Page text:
Context of the peer review of Korea

Korea is often cited as a leading example of how sound economic policies can drive growth and development, blazing a trail from poverty to advanced industrialisation throughout the 1970s and 1980s. Building on its reputation as a development success, Korea now plays a highly valued role on the global stage, sharing its knowledge with others and helping to bridge the divide between developing and developed country interests.

Korea joined the OECD in 1996. Since then, its economy has remained highly dependent on export-oriented industries, with shipbuilding, steel and petrochemicals accounting for 20% of the value of exports in 2016. However, in recent years these industries have struggled with high levels of debt and revenue shortfalls. Following several years of low growth in the wake of the global financial crisis, the growth forecast for 2018 remains modest at 2.8%. Key challenges going forward include weaker consumption, high household debt, rapidly rising greenhouse emissions, increasing competition with other Asian countries including China, and renewed threats from the Democratic People’s Republic of Korea (DPRK). According to the OECD’s wellbeing index, life satisfaction in Korea is below the OECD average, largely due to rising wage inequality and pressures on social services due to an aging population. Despite its low long-term unemployment rate of 3.7% in 2016 (well below the OECD average of 6.3%), underlying structural problems pose risks, particularly given the labour market is increasingly divided into a privileged segment of regular workers and a less protected set of irregular workers.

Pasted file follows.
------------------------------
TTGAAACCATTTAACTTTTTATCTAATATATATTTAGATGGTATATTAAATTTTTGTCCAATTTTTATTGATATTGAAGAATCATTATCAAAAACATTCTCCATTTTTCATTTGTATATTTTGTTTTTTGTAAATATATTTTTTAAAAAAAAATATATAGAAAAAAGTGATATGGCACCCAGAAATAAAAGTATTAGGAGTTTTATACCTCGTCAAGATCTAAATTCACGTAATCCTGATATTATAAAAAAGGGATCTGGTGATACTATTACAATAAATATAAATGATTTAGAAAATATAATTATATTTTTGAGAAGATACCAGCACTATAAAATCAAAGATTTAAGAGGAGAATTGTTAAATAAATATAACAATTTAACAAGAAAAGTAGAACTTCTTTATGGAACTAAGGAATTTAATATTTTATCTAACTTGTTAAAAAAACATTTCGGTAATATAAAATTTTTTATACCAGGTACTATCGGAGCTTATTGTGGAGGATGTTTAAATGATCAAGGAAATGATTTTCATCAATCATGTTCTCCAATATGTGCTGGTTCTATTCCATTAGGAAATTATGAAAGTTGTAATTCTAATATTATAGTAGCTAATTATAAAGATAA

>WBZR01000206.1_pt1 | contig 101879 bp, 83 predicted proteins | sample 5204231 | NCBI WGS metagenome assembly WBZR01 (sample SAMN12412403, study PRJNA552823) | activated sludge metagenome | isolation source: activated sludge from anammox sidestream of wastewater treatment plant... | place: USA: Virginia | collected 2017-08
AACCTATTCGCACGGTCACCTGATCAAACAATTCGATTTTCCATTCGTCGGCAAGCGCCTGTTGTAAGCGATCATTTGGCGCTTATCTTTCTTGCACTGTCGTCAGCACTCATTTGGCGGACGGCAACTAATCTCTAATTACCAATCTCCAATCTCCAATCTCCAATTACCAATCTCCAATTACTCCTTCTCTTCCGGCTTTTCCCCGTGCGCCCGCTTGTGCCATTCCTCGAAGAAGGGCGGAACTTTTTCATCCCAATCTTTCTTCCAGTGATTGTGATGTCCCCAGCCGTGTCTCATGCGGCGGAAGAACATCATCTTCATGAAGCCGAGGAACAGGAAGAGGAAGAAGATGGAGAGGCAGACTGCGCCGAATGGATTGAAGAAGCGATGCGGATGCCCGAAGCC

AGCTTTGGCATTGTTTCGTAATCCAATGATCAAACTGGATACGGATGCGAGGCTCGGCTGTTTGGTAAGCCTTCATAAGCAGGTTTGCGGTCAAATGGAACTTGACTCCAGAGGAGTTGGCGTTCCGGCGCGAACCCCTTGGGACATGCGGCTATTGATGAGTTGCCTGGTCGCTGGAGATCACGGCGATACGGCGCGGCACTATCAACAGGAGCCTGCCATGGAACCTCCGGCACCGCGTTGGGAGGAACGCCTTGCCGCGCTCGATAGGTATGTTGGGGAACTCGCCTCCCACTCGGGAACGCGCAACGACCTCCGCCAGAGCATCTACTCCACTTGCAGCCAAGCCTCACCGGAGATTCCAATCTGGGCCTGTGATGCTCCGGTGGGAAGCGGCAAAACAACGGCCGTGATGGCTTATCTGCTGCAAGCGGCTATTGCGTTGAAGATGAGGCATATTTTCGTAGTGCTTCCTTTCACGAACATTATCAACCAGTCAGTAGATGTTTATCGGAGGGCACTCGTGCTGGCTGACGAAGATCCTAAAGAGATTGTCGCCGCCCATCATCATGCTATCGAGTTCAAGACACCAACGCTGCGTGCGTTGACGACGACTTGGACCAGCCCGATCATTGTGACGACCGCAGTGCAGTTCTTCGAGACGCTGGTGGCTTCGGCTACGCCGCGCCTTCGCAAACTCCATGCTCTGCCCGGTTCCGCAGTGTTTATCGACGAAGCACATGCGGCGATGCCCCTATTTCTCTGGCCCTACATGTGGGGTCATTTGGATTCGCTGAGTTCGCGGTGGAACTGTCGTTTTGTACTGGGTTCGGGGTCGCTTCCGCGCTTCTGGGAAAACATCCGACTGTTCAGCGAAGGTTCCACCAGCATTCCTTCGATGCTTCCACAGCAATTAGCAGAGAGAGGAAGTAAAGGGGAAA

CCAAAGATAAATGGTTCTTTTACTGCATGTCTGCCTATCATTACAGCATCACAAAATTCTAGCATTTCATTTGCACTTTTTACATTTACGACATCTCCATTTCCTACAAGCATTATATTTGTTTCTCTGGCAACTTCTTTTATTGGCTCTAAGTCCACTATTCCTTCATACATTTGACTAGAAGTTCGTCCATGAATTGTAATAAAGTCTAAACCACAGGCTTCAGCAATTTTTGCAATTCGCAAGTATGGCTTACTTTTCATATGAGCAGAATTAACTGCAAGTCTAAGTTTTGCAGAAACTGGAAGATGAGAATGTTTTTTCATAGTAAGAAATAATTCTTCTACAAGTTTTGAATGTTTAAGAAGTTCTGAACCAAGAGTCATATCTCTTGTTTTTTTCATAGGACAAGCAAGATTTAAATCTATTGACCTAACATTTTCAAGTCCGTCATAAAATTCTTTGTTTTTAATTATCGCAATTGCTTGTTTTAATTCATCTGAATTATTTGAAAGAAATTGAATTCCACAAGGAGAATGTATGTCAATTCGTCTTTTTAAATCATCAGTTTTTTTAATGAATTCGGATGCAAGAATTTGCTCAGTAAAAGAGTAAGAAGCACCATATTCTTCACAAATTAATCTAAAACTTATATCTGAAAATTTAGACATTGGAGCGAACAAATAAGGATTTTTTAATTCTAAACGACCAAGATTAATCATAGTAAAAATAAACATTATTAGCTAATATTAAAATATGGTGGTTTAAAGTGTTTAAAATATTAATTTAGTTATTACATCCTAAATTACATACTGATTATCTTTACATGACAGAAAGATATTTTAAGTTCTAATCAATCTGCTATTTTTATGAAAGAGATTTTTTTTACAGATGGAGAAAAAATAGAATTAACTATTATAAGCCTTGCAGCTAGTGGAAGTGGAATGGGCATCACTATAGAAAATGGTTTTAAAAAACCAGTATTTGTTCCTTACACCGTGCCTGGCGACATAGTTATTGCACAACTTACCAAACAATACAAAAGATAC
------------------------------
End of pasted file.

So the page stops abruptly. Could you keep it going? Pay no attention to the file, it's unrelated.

Korea joined the OECD’s Development Assistance Committee (DAC) in 2010 and is now its 26th largest provider of official development assistance (ODA) as a percentage of gross national income (GNI – at 0.16%), and the 16th largest by volume (USD 2.25 billion in 2016). Korea missed its original target of allocating 0.25% of GNI as ODA by 2015 due to several reasons: the global economic downturn, Korea’s tighter fiscal policy and a change in the calculation of GNI. It has, however, set a new target of allocating 0.20% of GNI as ODA by 2020.

President Moon Jae-in (Democratic Party of Korea) was elected for a five-year term from May 2017. His first five-year action plan indicates ongoing support for development co-operation. According to a 2016 survey, public support for aid in Korea remains high at 86%.

Sources

GoK (2017b), “문재인정부 국정운영 5개년 계획” [Moon Jae-in government 5-year plan of state administration], National Planning and Advisory Committee, Seoul.

OECD (2017a), OECD Environmental Performance Reviews: Korea 2017, OECD Publishing, Paris, http://dx.doi.org/10.1787/9789264268265-en.

OECD (2017b), OECD Economic Outlook, Volume 2017, Issue 1, Korea Country Note, OECD Publishing, Paris, www.oecd.org/eco/outlook/economic-forecast-summary-korea-oecd-economic-outlook-june-2017.pdf.

OECD (2016a), OECD Economic Surveys: Korea 2016, OECD Publishing, Paris, DOI:http://dx.doi.org/10.1787/eco_surveys-kor-2016-en .

OECD (2016b), “How’s Life in Korea?”, OECD Better Life Initiative, OECD, Paris, www.oecdbetterlifeindex.org/countries/korea/.